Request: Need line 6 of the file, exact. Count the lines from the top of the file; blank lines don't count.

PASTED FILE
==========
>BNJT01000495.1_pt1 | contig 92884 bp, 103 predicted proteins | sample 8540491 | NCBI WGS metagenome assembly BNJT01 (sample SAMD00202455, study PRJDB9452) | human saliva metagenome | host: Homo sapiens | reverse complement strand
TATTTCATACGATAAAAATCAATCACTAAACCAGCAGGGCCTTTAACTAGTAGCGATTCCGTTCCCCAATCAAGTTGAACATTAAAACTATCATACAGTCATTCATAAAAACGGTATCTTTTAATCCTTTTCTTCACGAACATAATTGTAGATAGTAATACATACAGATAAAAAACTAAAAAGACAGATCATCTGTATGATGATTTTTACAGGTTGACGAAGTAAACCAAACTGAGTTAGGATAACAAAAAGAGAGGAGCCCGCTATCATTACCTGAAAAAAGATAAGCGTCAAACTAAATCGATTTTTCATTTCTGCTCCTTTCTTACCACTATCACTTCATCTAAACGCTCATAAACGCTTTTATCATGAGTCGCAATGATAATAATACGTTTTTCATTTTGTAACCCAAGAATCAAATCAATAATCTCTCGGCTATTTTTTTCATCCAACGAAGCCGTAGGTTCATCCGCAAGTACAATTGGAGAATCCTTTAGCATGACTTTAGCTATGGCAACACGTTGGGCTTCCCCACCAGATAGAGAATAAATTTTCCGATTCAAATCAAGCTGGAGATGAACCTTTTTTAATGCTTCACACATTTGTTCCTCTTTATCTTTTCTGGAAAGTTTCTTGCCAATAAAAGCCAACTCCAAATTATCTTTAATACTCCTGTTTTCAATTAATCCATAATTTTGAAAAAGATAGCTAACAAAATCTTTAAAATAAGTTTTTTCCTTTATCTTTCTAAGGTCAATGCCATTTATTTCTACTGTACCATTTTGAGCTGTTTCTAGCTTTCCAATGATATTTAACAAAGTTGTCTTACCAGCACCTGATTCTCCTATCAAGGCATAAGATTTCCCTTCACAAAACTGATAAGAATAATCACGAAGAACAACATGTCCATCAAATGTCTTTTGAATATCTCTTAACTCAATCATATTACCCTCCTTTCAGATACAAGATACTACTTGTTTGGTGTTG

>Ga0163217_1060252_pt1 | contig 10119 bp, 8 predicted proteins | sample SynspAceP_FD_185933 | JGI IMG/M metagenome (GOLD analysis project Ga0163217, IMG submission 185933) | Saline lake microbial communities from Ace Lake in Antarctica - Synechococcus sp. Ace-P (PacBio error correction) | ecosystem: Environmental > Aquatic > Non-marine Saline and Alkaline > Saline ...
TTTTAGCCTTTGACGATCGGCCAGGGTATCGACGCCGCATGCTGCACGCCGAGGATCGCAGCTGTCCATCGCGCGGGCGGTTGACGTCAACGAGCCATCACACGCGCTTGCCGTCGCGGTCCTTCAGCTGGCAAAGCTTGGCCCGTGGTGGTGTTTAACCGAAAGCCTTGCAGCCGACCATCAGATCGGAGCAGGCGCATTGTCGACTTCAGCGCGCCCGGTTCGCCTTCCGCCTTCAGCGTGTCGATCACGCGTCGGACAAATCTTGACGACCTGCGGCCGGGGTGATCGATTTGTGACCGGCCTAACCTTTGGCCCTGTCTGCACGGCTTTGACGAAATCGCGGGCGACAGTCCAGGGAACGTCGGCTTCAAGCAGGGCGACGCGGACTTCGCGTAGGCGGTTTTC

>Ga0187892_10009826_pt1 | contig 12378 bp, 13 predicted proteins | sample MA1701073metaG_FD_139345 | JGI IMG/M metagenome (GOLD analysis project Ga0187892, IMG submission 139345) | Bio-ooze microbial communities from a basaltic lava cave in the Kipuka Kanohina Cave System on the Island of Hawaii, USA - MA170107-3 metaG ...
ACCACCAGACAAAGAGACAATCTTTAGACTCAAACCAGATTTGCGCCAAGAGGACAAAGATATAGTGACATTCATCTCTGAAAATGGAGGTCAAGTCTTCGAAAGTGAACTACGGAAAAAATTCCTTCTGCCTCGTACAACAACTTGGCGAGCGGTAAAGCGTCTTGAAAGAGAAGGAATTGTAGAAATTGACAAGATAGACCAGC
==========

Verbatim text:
ACCACCAGACAAAGAGACAATCTTTAGACTCAAACCAGATTTGCGCCAAGAGGACAAAGATATAGTGACATTCATCTCTGAAAATGGAGGTCAAGTCTTCGAAAGTGAACTACGGAAAAAATTCCTTCTGCCTCGTACAACAACTTGGCGAGCGGTAAAGCGTCTTGAAAGAGAAGGAATTGTAGAAATTGACAAGATAGACCAGC